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Anyone who has crossed Dwight’s transom at 18 West 89th Street knows that the gateway to our school is comprised of double hand-forged iron doors that are not only quite heavy but also beautiful to behold. These architectural icons of our campus, named the “School of Spirits” doors, were designed intentionally to be difficult to open.

Each door weighs 1,000 pounds. They were crafted by James Garvey, a Dwight parent (Sara ’95, Constance ’98, and Noah ’99), who is one of the leading metalsmith artists in the world. He wanted students to realize that they need to make an effort to learn, to overcome inertia to enter and excel; and that once inside Dwight’s learning community, they would feel safe.

The ironwork is complex and labor-intensive — and reflects Dwight’s 143-year legacy of merging tradition with innovation. The doors were created using ancient forging methods that originated before the Middle Ages combined with techniques developed in modern times.

Donated to Dwight in 1994 by the artist, our “School of Spirits” doors are again in the spotlight through a current re-crafting project by Mr. Garvey. I am reminded that the ornamental doors mirror the narrative of every child that enters Dwight’s portal. It is the story of overcoming small setbacks as a necessary ingredient to achieve anything of significance. Great teachers, just as the artist who created the “School of Spirits” doors, help to forge students with iron wills and open hearts. Historic and heroic teachers are memorialized in the doors, as they assist children to ascend to become ethical leaders. The doors represent the hopes and dreams we have for our children.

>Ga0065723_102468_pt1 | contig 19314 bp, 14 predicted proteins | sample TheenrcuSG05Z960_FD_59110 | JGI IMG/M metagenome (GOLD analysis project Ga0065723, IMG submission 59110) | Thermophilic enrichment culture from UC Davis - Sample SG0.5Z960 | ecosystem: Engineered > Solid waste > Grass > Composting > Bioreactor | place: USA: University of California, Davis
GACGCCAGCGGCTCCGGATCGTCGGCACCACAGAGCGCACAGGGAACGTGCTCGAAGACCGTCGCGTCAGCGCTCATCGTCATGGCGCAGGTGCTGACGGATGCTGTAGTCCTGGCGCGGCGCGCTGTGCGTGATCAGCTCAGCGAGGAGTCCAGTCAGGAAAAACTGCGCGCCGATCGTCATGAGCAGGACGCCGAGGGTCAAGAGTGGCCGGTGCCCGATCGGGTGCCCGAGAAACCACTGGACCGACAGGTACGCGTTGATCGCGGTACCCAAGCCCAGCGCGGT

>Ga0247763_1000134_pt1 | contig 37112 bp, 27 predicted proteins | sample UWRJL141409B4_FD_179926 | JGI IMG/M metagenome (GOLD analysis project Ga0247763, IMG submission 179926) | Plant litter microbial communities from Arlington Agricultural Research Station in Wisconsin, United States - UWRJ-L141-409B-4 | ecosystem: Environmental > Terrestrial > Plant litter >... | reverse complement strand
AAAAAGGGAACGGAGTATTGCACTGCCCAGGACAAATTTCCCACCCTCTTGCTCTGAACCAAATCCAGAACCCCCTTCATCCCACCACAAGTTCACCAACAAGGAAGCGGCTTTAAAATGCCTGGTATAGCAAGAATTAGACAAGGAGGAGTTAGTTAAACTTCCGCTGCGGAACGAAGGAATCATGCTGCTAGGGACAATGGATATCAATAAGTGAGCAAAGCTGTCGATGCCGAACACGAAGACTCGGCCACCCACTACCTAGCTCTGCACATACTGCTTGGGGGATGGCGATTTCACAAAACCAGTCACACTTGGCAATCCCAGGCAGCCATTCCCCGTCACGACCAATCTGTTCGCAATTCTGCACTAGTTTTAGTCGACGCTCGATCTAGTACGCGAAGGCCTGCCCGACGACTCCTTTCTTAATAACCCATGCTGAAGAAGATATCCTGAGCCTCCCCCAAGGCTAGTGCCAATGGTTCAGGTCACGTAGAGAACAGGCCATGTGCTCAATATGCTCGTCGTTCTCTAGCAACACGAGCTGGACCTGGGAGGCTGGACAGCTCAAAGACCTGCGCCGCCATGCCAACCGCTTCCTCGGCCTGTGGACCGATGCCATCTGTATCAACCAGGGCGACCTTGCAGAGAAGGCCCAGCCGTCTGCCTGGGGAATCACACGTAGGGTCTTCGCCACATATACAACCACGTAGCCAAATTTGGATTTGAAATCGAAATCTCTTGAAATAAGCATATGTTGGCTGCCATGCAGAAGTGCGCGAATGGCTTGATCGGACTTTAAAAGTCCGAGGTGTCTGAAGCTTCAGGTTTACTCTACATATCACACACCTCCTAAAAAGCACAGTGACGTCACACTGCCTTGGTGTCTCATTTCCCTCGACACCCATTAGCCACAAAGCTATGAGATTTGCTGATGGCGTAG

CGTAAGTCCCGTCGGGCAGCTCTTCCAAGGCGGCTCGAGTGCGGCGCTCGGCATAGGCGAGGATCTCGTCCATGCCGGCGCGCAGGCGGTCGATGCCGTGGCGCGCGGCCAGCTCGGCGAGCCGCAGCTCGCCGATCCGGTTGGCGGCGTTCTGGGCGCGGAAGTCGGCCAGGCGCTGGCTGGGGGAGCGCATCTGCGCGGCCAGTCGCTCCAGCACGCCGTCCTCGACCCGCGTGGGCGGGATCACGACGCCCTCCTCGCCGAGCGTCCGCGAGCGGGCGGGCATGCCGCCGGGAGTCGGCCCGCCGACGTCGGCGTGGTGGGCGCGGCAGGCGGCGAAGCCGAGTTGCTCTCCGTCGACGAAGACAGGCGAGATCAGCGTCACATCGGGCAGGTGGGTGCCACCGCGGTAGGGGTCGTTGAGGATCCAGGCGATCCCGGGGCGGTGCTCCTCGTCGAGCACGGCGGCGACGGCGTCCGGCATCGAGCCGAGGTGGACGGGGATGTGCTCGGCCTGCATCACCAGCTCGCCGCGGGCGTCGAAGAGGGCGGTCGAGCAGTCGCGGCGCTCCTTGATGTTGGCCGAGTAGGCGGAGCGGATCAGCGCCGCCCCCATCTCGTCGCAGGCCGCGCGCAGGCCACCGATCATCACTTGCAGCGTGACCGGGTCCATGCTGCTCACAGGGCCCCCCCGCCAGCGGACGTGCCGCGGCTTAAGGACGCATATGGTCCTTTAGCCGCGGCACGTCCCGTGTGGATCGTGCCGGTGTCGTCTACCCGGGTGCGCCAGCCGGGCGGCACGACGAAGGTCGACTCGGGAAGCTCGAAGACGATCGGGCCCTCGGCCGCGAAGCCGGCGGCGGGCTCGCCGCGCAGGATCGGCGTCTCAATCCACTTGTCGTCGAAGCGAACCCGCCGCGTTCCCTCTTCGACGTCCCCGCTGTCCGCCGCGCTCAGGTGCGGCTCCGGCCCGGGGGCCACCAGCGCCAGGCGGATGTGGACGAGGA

To learn more about Mr. Garvey’s work and the original concept for our “School of Spirits” doors, visit www.jamesgarvey.net
On Friday, April 10, The Dwight School Foundation hosted it's annual Spring Benefit at 583 Park Avenue. Over 400 members of the Dwight community came together to support student financial aid, faculty professional development, and the new Spark of Innovation Program. The night was fun-filled with dinner, dancing, a lively auction, and a special video about the new Spark of Innovation Program. Click here to watch the video and click here to see pictures from Friday night.
 
Thank you to the entire Dwight community for making the 2015 Spring Benefit such a memorable evening. To learn more about The Dwight School Foundation and how you can help, please visit www.dwight.edu/dwightschoolfoundation.
Returning to her home city of Melbourne, Australia, Head of Dwight School Dianne Drew was on familiar turf when she joined a panel of international education leaders for the inaugural conference of The Centre for Educational Enterprise (CEE). The CEE, which is based at Melbourne Girls Grammar School, is spearheaded by women.

Entitled “Future Fusion: The Confluence of Health and Education,” the conference brought together internationally recognized players in both fields to create a continuum of practice between the two, and to identify innovations and technologies that can transform health and education services on an international level for the future.

As head of an innovative international school, Ms. Drew was part of a lively discussion about innovative schools and student well-being under the umbrella topic of “What’s trending for young people — and are we up to the challenge?” She shared Dwight’s unique international experience as a global network of schools and the IB perspective of seeing all attributes of a student holistically as the key to a child’s success.